The 2013 guide to Liquidity Management: RBS – Beyond compliance: Strategies for a post-Basel III landscape

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Basel III presents many challenges for treasurers. Steve Everett, Global Head of Cash Management at Royal Bank of Scotland plc, looks at how getting to grips with trapped cash and rethinking investment strategies can help to address them.

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Steve Everett, global head of cash management, RBS
The 2013 guide to Liquidity Management

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Basel III reforms imposing stricter capital and liquidity requirements on banks may significantly reduce their ability to lend to clients. As a result, lending rates are expected to rise and a significant amount of liquidity may be removed from the market.

Releasing trapped cash

In light of this, post-Basel III, companies will need to maximize internal liquidity to reduce their reliance on other sources. The need to release trapped cash will therefore move higher up the treasurer’s agenda. Trapped cash, most significantly, prevents companies from using surplus funds they hold in one part of the world to offset their borrowing elsewhere. It can also restrict key strategic investment decisions and impede global plans for a business’s growth, by keeping cash within the country where it was generated. In this context, strict rules on releasing funds from emerging markets – where many companies have invested heavily – are a major roadblock.

Broadly speaking, cash may be trapped in some parts of the world due to local or external factors, or the firm holding minority shares in that market. Limitations on certain financial structures, regulatory insistence on compulsory reserves for loans and deposits, or tax implications for financial transactions, are all key factors. External causes include restrictions on investing abroad or intercompany lending, controls on converting and transferring currencies and high withholding taxes on dividends paid.

Opportunities as well as challenges

The good news is that cash previously caught behind a country’s borders is becoming more accessible. Regulatory reforms dealing with the issue in countries such as China, India, Russia and Turkey are easing the cross-border flow of funds and helping companies ensure strong liquidity management across their business.

For example, companies in India are now able to lend money to their overseas subsidiaries, as long as it doesn’t exceed 400% of their net worth. Central bank-approved pilot schemes in China that target cross-border intercompany lending (in both renminbi and foreign currencies), and cross-border netting, are enabling firms to tap into internal sources of liquidity and reduce funding costs. To ensure they manage their liquidity in the best way possible, companies need to understand fully what these reforms can enable and how they can use them in a way that facilitates liquidity and easier cash flow across their global operations.

At the same time, companies can also benefit from financial structures designed by banks to help clients manage their global currency positions. These include cross-border cash optimization and cross-currency notional pooling, both of which drive greater value from cash balances that would otherwise remain trapped in either the affected jurisdiction or a subsidiary.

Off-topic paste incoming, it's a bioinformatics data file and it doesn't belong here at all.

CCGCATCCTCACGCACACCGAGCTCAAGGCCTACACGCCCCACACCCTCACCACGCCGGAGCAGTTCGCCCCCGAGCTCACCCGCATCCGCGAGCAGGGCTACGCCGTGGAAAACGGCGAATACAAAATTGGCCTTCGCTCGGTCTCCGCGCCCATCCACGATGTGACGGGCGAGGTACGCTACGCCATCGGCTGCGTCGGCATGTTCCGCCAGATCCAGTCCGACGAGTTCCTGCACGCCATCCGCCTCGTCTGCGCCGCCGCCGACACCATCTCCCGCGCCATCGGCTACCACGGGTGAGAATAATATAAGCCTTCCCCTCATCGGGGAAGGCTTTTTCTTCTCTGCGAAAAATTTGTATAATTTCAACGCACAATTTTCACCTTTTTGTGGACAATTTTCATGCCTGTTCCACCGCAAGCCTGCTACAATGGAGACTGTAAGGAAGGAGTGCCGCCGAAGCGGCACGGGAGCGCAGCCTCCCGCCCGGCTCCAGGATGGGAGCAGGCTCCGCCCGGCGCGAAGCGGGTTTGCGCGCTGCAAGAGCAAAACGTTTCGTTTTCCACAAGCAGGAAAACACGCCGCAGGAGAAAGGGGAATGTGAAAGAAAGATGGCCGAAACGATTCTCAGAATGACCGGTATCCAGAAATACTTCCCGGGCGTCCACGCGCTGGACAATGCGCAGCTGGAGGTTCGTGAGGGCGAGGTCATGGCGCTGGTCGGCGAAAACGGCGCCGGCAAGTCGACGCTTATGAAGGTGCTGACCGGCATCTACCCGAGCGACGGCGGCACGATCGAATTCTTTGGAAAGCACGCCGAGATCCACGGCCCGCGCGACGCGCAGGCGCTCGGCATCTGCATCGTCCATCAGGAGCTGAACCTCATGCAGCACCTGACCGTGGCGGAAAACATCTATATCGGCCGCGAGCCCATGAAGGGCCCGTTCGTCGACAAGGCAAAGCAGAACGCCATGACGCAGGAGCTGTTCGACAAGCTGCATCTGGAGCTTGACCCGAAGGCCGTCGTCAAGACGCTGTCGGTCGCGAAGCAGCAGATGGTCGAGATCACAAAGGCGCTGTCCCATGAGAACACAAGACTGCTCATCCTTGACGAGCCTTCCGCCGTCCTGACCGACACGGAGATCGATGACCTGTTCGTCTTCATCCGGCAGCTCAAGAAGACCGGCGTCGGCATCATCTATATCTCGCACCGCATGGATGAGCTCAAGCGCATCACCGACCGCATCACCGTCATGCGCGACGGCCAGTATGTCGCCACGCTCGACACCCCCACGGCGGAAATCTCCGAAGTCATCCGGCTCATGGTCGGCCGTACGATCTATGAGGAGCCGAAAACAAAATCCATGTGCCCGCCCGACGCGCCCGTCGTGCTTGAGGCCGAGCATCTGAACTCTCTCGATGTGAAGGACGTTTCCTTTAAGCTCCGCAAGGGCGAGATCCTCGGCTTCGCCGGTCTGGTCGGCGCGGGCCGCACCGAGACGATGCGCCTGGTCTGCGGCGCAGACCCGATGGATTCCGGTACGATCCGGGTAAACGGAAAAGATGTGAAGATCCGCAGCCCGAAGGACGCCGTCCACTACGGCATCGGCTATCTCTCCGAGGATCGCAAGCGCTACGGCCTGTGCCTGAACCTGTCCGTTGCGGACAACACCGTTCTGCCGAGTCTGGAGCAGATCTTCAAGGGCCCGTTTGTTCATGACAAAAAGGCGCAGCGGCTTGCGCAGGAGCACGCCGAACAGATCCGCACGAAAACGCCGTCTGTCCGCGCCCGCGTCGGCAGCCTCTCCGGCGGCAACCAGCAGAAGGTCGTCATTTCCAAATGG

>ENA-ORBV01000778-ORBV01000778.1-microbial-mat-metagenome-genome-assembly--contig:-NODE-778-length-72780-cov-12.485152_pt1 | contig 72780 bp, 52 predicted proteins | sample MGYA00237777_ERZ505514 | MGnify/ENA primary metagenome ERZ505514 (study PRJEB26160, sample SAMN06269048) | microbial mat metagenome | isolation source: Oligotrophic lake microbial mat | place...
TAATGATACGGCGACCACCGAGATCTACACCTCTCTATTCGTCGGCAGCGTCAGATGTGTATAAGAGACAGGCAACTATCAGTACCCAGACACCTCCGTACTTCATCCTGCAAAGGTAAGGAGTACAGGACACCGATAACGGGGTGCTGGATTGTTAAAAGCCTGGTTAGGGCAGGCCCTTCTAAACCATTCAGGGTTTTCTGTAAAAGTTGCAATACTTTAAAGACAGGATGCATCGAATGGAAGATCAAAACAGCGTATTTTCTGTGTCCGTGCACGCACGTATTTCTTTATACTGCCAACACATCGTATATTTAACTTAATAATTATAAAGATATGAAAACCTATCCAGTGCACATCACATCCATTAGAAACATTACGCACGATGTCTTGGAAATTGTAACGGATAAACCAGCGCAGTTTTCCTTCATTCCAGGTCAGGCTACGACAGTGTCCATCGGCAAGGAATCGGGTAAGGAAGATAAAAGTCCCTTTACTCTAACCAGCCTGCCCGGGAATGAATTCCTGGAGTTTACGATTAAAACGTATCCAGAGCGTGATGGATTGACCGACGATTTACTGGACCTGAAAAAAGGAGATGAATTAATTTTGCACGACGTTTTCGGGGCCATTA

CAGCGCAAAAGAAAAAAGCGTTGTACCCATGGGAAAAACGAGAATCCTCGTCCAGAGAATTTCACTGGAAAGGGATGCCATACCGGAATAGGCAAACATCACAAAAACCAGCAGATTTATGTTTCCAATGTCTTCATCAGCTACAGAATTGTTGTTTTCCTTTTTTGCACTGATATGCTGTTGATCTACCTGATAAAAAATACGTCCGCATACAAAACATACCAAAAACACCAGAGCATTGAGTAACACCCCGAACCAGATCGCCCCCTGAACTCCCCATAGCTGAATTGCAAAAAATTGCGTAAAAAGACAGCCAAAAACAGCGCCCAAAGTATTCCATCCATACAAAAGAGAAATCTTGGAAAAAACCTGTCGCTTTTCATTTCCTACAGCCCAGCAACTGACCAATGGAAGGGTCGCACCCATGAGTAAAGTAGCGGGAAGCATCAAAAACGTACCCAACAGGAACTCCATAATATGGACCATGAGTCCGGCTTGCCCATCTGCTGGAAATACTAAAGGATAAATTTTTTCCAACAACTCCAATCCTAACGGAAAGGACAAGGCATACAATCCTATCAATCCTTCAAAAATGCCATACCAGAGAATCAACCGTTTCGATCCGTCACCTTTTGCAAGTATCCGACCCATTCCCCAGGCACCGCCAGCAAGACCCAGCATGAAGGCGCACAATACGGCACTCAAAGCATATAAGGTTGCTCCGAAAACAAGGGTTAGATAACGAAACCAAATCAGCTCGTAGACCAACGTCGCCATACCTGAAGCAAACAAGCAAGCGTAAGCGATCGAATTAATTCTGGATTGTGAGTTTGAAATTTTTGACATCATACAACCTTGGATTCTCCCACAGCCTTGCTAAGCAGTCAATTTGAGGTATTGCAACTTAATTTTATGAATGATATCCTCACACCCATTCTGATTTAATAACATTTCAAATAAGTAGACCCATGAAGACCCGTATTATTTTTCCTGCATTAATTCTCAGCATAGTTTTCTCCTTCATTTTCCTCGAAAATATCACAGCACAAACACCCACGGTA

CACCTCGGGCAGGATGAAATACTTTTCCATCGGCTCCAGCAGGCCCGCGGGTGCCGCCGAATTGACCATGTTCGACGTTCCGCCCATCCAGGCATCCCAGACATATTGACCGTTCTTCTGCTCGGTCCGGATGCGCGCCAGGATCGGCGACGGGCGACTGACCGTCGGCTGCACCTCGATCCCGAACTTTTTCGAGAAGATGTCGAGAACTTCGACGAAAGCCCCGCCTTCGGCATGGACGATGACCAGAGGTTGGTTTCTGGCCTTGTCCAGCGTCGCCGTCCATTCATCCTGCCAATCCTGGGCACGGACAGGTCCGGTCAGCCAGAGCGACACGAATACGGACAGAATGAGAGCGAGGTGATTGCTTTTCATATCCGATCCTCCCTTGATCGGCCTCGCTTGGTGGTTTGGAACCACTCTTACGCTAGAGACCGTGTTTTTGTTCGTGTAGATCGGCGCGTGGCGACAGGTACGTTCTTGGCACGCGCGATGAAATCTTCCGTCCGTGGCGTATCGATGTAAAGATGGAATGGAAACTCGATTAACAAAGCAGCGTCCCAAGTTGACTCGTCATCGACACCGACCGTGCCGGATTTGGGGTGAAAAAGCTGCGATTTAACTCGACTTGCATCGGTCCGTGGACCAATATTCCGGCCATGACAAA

Realizing the benefits – a case study

Maximizing the value of trapped cash involves managing cash across borders, while maximizing liquidity throughout the business and aggregating balances to drive improved returns.

One RBS client – a leading provider of wireless technology and services with global operations – was looking to do just this. Of particular concern was how to enhance the management of, and interest result on, its growing portfolio of local currency accounts. The treasury team was looking for a way to increase the interest earned from its operating balances, without losing the convenience of local accounts or entering into complex pooling structures. This was achieved by using our Cross Border Cash Optimization (CBCO) solution, part of our wider award-winning liquidity offering, a far less labour-intensive and more cost-effective alternative to sweeping balances into notional pools according to region and currency.

Without having to centralize accounts to a single location, CBCO automatically adds up the different balances and uses the total – notionally converted into an agreed base currency – to calculate a bonus interest payment. This benefit is paid monthly in the currency of the company’s choice, in addition to the monthly interest earned by each local account.

The company can now enjoy the interest rate advantages of a single account, together with the practical benefits of local accounts, while minimizing the time and resources needed to fund its local operations. Of course, this is just one of the solutions available, and the needs of each company should be carefully understood, through working with banking, tax and legal partners, before taking action.

Any approach to releasing trapped cash needs to be tailor-made to the company and the regulations involved. For example, it requires in-depth analysis of the relevant countries’ laws, the business’s organizational structure and its tax set-up.

Companies need to work with banks that have both the global reach and the local expertise to help them address local conditions and regulations, so that they can simultaneously minimize their trapped balances and maximize their liquidity and working capital efficiency.